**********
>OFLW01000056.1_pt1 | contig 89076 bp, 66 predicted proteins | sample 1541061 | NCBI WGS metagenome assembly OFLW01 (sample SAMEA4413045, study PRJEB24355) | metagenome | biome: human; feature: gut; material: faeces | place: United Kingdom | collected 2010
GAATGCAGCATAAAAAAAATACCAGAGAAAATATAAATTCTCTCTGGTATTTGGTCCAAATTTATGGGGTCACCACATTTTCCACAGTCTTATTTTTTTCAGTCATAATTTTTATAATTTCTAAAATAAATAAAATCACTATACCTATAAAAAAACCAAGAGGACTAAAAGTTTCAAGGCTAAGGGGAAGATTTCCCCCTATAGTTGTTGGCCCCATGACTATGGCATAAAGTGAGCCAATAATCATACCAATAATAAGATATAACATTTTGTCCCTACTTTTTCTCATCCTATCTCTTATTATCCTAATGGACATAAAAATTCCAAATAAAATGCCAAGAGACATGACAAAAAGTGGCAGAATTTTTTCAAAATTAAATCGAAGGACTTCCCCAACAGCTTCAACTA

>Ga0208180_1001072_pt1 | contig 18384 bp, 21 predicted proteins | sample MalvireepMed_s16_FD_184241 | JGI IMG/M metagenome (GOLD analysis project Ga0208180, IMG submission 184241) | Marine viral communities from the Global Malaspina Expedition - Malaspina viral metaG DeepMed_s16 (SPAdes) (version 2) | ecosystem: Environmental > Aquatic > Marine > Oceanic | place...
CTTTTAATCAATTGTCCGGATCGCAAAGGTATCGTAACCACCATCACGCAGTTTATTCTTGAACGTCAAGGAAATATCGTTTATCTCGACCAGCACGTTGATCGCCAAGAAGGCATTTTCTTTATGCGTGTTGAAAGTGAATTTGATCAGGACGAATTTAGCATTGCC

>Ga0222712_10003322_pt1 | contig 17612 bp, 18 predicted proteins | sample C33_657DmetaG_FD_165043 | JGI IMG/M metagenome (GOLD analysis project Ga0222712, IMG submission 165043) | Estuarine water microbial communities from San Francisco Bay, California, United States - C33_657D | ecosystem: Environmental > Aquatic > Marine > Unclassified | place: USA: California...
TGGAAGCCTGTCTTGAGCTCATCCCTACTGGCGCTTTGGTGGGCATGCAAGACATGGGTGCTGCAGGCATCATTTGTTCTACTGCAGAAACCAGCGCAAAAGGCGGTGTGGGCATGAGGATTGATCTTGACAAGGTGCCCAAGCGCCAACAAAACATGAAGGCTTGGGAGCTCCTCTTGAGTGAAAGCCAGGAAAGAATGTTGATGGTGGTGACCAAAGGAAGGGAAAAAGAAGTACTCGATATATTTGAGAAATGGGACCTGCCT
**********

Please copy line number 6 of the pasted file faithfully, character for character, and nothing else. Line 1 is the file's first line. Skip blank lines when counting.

TGGAAGCCTGTCTTGAGCTCATCCCTACTGGCGCTTTGGTGGGCATGCAAGACATGGGTGCTGCAGGCATCATTTGTTCTACTGCAGAAACCAGCGCAAAAGGCGGTGTGGGCATGAGGATTGATCTTGACAAGGTGCCCAAGCGCCAACAAAACATGAAGGCTTGGGAGCTCCTCTTGAGTGAAAGCCAGGAAAGAATGTTGATGGTGGTGACCAAAGGAAGGGAAAAAGAAGTACTCGATATATTTGAGAAATGGGACCTGCCT